So I sat down with my Exel spreadsheet, took the balance left on my unemployment, the amounts paid every two weeks, and calculated that my financial doomsday hits in March. I called the Loss Mitigation number for my bank, and got a nice guy -- Gary, in Arizona -- and I talked with him about my options. I mentioned my IRA and that I'd been doing odd jobs to make ends meet, but once the unemployment runs out I will essentially stop being able to pay my mortgage, and was there anything the bank could do to prevent a foreclosure?
Gary talked about options and numbers, and said a couple of things that made a lot of sense. One was that even if the bank could extend some kind of payment reduction, if I couldn't even pay that, what was the point? I might consider trying to sell my place, but if I couldn't, I might be better off "walking into the bank, handing them [my] keys and saying, 'I can't make my payments, I just have to give it up.'"
He also said, "I heard you mention an IRA. Don't spend that on your place. If you spend it all to stay in your place, what will you do once it's gone? If that is all the money you have, keep that for yourself. Use it to take care of yourself."
I explained, as I find myself doing more and more (those of you who have been in this situation may understand) that my credit score is 812, that I've always paid my bills, that I'm not someone who takes her responsibilities lightly, but I can't seem to get anyone to consider me for a decent job.
"Look," said Gary, "a new chapter is being written for a lot of people. A lot of people like you, good, decent, responsible people, through no fault of their own, find themselves having to do things they've never done before. If you have to do it, do it. Take care of yourself."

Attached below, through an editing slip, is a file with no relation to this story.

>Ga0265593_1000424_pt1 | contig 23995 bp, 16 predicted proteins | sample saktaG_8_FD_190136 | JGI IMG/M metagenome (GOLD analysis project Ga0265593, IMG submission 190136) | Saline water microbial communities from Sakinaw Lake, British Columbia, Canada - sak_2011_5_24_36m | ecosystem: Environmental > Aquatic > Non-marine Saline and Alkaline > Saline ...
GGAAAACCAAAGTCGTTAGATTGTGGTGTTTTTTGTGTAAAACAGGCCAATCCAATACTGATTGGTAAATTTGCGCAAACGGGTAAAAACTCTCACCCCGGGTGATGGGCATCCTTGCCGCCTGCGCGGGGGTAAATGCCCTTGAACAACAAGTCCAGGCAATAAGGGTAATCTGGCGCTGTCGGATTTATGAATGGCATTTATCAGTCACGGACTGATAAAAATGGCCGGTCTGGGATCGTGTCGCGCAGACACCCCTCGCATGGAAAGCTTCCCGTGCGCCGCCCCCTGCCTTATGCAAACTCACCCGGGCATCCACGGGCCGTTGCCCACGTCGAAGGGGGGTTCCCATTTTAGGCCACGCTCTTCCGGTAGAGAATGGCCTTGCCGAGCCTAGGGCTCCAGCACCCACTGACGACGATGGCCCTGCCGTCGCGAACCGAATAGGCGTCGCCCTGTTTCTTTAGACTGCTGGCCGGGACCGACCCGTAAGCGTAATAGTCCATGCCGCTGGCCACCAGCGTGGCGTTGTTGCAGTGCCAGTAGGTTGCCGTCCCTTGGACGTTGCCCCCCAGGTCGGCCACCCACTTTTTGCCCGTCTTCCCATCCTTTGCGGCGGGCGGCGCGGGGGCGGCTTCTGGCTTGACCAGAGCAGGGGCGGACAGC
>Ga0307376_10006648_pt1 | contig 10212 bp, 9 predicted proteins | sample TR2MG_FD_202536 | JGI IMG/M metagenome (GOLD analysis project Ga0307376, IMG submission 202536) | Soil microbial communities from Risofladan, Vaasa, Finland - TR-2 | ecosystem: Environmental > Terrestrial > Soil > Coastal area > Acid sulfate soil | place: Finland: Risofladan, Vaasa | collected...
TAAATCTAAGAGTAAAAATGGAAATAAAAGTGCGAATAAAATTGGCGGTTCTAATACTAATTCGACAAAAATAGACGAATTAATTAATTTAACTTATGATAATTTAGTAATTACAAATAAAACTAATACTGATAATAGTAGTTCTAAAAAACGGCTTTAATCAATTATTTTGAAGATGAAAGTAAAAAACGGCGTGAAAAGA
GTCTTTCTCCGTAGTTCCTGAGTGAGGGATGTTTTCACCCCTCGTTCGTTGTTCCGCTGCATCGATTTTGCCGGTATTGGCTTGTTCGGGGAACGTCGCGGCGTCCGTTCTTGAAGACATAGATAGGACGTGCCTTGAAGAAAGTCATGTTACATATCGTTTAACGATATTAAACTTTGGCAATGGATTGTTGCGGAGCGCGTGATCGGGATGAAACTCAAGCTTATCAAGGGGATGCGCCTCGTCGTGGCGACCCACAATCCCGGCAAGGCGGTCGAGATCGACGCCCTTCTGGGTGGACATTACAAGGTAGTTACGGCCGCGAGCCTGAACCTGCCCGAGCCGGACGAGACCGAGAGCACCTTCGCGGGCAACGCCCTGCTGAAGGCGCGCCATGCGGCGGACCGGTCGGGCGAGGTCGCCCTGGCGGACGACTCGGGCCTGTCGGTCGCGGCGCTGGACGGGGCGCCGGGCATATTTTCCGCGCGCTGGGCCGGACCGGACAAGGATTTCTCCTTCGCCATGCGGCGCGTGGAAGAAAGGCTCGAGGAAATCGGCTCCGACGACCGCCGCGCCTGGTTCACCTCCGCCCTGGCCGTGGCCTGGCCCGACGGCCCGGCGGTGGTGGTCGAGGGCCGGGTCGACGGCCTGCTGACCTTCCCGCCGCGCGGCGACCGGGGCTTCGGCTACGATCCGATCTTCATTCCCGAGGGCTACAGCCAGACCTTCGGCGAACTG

I didn't expect this level of personal concern, and I was taken off guard. Gary was so kind, so understanding, and I thought of all the stories he must have to listen to every day. I was grateful that instead of being jaded, he was empathetic. I got a little choked up, thanked Gary, and sent an email to my real-estate friend to talk about putting my place on the market. Now, the chances of me selling the place quickly are crazy slim; however, on the bright side, it's nicer than when I bought it, and it's cute.
This is emotional for me. It's not that I can't part with the place, but rather the notion of having to make a new home again, of moving my stuff agin (GROAN). And this is the first place I've ever bought completely on my own. And it's so. Very. Cute. I've made stained-glass windows for it, take hot baths in my lavender-tiled vintage bathroom, eat at my four (!) windows overlooking the ornamental pear trees in the courtyard, drink wine with neighbors as we look over Lake Michigan on summer nights. Listen to the waves as I lay in bed. It's purely lovely. And yet --
I've been thinking about why I moved here. To have a better quality of life. Yes, for what I have and where I am, I'm paying a lot less than I would in Boston. But compared to renting, I'm paying a lot more: I could get a 1-BR with heat included for easily $300-$400 less per month.(The apartment above me, same layout, is for rent for $810 per month, heat and hot water included, because they've owned it forever. Not as nice as mine, but...My outlay is close to $1300, because our assessments are high.) The jobs I've looked at that paid too little for me to live on would be doable, if not excessive, if my housing outlay were reduced like that. And it struck me: By buying this place I'd locked myself into exactly the job rut I wanted to avoid. Don't get me wrong: owning has a lot of advantages, as far as equity and tax deductions. At least, in a normal economy. But I don't need to own here. I'm pretty sure I'm not going to grow old in Chicago - my sister could never live here.
I realized that if I rented again, I could ease my housing burden. Even if I got a job, selling may still be the preferable option: I'd rather spend money on movies and restaurants and traveling, and a life. I won't have to worry about condo boards and long-range planning. I could pay down my credit card. I could expand my job possibilities. When I thought about that, I realized that, as sad as it will be to leave my cute little condo and my great neighbors, it may be for the best. I like the idea of not being tied down. Ask my ex-husband.